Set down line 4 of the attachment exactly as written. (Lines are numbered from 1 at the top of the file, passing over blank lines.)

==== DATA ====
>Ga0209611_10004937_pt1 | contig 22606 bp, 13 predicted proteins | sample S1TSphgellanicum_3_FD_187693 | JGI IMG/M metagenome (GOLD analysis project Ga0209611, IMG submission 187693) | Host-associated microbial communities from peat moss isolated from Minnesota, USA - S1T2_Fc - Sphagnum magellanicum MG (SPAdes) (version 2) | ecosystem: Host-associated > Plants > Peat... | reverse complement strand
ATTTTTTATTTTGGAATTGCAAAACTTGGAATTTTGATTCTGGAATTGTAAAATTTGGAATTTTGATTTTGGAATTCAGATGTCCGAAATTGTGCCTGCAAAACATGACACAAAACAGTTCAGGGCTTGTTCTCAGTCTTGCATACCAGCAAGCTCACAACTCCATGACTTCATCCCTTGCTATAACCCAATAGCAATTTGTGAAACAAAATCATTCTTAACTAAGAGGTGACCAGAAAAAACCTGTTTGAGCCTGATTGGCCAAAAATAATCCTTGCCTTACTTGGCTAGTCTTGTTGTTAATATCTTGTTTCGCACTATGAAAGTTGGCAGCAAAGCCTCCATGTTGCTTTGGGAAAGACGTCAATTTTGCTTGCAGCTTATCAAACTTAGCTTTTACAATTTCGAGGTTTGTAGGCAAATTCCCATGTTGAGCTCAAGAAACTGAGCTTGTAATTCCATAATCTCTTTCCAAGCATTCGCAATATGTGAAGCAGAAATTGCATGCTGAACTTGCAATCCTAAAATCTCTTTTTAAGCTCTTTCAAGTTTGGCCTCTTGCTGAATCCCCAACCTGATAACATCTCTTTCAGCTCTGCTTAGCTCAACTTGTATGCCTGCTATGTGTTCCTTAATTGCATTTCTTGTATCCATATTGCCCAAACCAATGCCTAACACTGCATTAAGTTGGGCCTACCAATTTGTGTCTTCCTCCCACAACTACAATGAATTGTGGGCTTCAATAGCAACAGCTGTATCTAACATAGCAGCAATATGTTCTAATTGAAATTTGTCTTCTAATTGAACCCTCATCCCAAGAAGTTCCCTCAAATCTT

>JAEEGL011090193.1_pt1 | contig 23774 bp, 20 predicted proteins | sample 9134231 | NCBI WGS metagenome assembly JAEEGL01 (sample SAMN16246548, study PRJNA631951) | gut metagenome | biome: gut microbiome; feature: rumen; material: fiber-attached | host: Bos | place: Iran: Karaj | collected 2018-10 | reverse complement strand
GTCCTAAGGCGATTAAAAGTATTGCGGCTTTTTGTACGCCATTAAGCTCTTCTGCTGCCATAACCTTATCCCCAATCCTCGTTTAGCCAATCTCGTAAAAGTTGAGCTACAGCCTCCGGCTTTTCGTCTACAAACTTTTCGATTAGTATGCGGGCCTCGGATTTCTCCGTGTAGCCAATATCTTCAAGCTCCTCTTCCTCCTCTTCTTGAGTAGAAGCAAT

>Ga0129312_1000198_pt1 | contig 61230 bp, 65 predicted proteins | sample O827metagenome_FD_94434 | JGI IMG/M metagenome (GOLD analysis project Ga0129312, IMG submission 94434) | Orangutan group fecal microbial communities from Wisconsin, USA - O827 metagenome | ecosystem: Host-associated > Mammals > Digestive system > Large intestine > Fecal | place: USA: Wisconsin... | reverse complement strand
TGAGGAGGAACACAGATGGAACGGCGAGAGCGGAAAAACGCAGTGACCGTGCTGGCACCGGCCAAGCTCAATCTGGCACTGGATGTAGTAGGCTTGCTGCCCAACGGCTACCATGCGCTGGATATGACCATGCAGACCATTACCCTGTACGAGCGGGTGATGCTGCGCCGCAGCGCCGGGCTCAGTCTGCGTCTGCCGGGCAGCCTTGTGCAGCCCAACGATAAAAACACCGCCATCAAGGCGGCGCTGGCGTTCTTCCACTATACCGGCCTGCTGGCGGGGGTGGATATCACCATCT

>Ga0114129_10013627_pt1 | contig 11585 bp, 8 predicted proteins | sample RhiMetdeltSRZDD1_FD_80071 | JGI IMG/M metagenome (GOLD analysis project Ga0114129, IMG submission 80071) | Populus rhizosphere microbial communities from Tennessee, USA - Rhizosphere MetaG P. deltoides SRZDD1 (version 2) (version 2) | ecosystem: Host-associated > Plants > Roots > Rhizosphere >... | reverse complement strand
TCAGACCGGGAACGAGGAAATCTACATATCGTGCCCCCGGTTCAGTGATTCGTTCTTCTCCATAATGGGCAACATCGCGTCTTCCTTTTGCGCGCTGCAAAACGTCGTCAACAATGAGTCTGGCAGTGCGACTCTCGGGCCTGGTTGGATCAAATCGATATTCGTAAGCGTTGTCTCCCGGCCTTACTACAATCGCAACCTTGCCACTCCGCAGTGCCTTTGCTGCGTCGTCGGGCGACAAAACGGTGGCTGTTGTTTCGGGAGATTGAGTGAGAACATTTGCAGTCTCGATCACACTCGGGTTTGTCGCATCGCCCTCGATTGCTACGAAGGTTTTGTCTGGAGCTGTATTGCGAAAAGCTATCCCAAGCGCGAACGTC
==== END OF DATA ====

GTCCTAAGGCGATTAAAAGTATTGCGGCTTTTTGTACGCCATTAAGCTCTTCTGCTGCCATAACCTTATCCCCAATCCTCGTTTAGCCAATCTCGTAAAAGTTGAGCTACAGCCTCCGGCTTTTCGTCTACAAACTTTTCGATTAGTATGCGGGCCTCGGATTTCTCCGTGTAGCCAATATCTTCAAGCTCCTCTTCCTCCTCTTCTTGAGTAGAAGCAAT